Pontifications on Poison
Being some ramblings on events associated with poisonous plants.
Wednesday 23rd November 2011
I make a conscious effort not to let this blog become solely about psychoactive substances. There are other aspects of poisoning that I feel I should be dealing with though, especially at this time of year, it may be harder to find interesting subjects in the non-intoxicating plants.
It would, however, be very easy to write about drugs every day because I find plenty of items to read and many of them are worthy of comment. I don’t know if there really is more going on in this area than before or I’ve just bought a red Nissan Micra.
You must have noticed that, if you buy something new like a red Nissan Micra, you then seem to see lots more of them than you used to. Your first thought is that suddenly everyone has decided to buy the same car as you but, rationally, it is just that, until you bought yours, red Nissan Micras were of no interest.
And that’s what I mean about substance use stories. I can’t be sure there has been a large increase in the number of stories about the need for changes in the control regime required under the UN conventions or whether it’s just that I’m now looking out for such stories and following a number of organisations on Twitter that provide information on them. Incidentally, I’ve modified the links page in the ‘Phantastica’ section to give Twitter follow links for a number of those organisations.
Overall, I do feel there has been a big increase in the number of voices saying that prohibition has to end and society has to find a better way of minimising the harm caused by these substances. I could easily fill up this, and several more, blog entries just by giving links to the latest pronouncements.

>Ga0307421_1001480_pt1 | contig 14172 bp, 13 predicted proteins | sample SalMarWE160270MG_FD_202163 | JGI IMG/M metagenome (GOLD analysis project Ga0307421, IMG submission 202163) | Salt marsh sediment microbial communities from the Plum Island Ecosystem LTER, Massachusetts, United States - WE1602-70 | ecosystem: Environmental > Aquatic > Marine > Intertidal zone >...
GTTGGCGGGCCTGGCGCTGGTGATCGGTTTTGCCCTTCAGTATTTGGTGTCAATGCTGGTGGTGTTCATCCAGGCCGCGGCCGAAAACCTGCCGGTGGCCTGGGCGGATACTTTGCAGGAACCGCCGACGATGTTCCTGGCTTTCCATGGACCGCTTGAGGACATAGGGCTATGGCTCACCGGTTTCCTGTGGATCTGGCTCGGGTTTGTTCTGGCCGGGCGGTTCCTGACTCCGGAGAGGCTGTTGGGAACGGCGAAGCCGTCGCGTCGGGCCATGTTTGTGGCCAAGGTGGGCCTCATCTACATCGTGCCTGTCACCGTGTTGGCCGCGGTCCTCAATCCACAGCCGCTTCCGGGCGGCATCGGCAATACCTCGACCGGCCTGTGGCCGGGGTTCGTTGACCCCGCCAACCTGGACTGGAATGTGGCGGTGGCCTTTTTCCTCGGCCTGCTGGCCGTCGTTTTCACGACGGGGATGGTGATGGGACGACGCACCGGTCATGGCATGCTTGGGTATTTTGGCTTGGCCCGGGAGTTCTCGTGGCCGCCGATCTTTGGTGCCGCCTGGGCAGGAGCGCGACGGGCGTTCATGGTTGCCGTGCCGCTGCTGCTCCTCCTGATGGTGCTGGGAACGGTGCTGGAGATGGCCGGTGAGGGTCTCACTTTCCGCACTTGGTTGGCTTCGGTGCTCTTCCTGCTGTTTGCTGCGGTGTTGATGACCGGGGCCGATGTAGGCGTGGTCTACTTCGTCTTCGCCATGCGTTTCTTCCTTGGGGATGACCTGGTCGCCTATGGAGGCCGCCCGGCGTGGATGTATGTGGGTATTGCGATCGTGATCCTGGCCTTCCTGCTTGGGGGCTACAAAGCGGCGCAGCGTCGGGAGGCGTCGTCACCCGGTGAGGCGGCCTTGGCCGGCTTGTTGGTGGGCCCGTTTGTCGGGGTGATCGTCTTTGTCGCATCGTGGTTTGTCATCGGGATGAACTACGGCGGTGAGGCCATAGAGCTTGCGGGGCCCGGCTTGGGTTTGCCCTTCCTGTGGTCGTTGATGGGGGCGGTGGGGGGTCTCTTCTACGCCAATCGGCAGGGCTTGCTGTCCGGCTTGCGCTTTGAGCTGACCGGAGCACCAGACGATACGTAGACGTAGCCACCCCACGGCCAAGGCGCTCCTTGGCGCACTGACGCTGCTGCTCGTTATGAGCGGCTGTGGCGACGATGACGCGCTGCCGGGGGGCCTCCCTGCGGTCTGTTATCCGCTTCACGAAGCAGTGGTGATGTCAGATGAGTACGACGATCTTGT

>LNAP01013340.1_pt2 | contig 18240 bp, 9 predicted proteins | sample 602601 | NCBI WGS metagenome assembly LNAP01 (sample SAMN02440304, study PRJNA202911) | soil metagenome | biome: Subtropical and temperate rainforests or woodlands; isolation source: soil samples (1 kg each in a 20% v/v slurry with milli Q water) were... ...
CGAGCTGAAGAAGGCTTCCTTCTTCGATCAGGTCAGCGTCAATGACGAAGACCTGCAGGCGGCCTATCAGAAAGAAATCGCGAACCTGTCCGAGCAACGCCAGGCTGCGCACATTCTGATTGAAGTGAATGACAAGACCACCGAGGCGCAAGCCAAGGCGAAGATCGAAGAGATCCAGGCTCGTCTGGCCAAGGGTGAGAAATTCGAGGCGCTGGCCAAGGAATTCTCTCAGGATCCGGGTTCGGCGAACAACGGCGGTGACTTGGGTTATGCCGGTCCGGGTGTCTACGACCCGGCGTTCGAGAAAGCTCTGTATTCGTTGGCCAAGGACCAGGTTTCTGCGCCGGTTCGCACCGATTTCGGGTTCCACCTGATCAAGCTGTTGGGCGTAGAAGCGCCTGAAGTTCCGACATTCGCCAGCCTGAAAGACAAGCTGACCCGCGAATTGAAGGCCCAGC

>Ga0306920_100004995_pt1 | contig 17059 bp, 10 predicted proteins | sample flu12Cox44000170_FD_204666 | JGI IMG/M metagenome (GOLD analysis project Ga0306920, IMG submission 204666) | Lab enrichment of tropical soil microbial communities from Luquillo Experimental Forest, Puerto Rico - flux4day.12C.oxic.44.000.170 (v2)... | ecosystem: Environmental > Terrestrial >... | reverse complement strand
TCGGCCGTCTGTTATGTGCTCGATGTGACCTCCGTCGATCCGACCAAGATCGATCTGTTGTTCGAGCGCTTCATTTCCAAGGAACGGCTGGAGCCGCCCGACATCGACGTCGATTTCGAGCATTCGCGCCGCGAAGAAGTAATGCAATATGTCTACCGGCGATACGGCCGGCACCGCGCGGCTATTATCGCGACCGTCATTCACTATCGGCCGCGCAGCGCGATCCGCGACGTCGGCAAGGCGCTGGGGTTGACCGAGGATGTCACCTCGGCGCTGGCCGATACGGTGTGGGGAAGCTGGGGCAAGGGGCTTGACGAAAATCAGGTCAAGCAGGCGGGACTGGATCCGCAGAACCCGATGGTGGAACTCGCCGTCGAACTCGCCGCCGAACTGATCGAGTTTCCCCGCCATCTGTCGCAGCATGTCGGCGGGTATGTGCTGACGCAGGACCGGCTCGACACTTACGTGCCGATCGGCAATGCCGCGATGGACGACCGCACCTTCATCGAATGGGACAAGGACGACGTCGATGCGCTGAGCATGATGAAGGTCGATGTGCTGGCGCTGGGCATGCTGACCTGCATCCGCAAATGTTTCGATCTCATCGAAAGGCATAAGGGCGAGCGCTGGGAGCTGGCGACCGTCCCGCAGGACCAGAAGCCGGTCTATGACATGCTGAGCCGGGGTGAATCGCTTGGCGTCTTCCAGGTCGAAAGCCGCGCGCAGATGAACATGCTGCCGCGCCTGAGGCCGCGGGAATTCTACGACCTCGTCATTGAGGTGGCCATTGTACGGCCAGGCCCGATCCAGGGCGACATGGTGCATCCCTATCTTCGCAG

Some very prominent and, perhaps, surprising people have been calling for change. That change may just be the notion of looking at the way the current policy operates to get an independent evaluation or it could be a complete end to prohibition and its replacement with a regulatory regime.
Juan Manuel Santos, President of Colombia, has been on a visit to Britain and has been delivering the message that the world must look at the way drugs are dealt with to find a way to stop the harm done in his and other producer countries. He says he would go along with a decision to change the legal status the substances currently covered by the UN single conventions on narcotics.
Former head of MI5, Dame Eliza Manningham-Buller, told a two day conference on drugs policy organised by the All-Party Parliamentary Group on Drug Policy Reform that it was time to look at alternative policies, including regulating cannabis. The conference called for David Cameron to set up a parliamentary commission to examine drug policy.
Also, in the past few days, the Beckley Foundation published an open letter headed ‘The Global War on Drugs has Failed – It is Time for a New Approach’. The letter was signed by, among others, Jimmy Carter, the former US President, and former presidents from Brazil, Colombia, Mexico, Switzerland and two former Polish presidents. In total 63 prominent people signed the letter, including six serving UK MPs.
Of course, this burst of anti-prohibition activity has produced a backlash from the ‘pro’ lobby including an extraordinary piece by Melanie Phillips in the Daily Mail that focussed on a personal attack on Amanda Feilding, Countess of Wemyss and the founder of the Beckley Foundation.
Phillips was not the only one making herself look foolish trying to defend what more and more sensible people are coming to see as the indefensible. Last Thursday and Friday I wrote about the lies and distortions that are becoming the norm for prohibitionists.
And the reason, the debate matters and something needs to be done? Well, that comes today with the publication by the NHS in England of its annual ‘Statistics on Drug Misuse’. This report combines figures from the British Crime Survey on anonymous self-declaration of drug use with figures for hospital attendance and problem drug use.
The report shows that, though the long-term trends are downwards*, annual prevalence for any illicit drug is still estimated to be 8.8% for 16-59 year olds and that, by the age of fifteen, 18% of children have used drugs at least once. But, the key data is that over 50,000 hospital admissions had drug use as a primary or secondary diagnosis and that over 200,000 adults were in contact with treatment services.
We have to look and see if there is a better way of dealing with the issue.
*Because the report looks only at the illegal substances it is impossible to say whether an increase in alcohol use has substituted for illegal drug use. We should be more concerned about the overall issue of intoxication rather than making an artificial distinction between legal and illegal agents of intoxication.